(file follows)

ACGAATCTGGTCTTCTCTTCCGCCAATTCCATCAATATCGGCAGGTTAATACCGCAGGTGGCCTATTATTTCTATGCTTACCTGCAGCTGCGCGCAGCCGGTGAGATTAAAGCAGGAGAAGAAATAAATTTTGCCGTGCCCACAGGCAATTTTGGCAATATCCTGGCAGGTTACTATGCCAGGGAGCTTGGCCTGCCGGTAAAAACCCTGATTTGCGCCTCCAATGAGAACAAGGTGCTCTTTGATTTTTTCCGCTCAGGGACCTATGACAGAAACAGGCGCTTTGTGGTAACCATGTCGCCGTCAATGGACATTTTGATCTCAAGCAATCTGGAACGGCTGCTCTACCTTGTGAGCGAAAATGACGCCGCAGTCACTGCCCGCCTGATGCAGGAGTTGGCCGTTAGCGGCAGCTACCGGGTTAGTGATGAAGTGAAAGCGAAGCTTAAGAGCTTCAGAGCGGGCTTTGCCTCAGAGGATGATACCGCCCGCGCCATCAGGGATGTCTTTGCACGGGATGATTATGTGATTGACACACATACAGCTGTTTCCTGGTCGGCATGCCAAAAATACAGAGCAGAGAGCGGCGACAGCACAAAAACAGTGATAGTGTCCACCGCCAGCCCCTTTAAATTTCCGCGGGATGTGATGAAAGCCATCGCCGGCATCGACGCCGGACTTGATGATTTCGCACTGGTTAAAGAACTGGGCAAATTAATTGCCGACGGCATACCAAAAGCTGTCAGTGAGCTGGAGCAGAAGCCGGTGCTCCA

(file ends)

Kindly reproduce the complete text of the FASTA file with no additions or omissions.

ACGAATCTGGTCTTCTCTTCCGCCAATTCCATCAATATCGGCAGGTTAATACCGCAGGTGGCCTATTATTTCTATGCTTACCTGCAGCTGCGCGCAGCCGGTGAGATTAAAGCAGGAGAAGAAATAAATTTTGCCGTGCCCACAGGCAATTTTGGCAATATCCTGGCAGGTTACTATGCCAGGGAGCTTGGCCTGCCGGTAAAAACCCTGATTTGCGCCTCCAATGAGAACAAGGTGCTCTTTGATTTTTTCCGCTCAGGGACCTATGACAGAAACAGGCGCTTTGTGGTAACCATGTCGCCGTCAATGGACATTTTGATCTCAAGCAATCTGGAACGGCTGCTCTACCTTGTGAGCGAAAATGACGCCGCAGTCACTGCCCGCCTGATGCAGGAGTTGGCCGTTAGCGGCAGCTACCGGGTTAGTGATGAAGTGAAAGCGAAGCTTAAGAGCTTCAGAGCGGGCTTTGCCTCAGAGGATGATACCGCCCGCGCCATCAGGGATGTCTTTGCACGGGATGATTATGTGATTGACACACATACAGCTGTTTCCTGGTCGGCATGCCAAAAATACAGAGCAGAGAGCGGCGACAGCACAAAAACAGTGATAGTGTCCACCGCCAGCCCCTTTAAATTTCCGCGGGATGTGATGAAAGCCATCGCCGGCATCGACGCCGGACTTGATGATTTCGCACTGGTTAAAGAACTGGGCAAATTAATTGCCGACGGCATACCAAAAGCTGTCAGTGAGCTGGAGCAGAAGCCGGTGCTCCA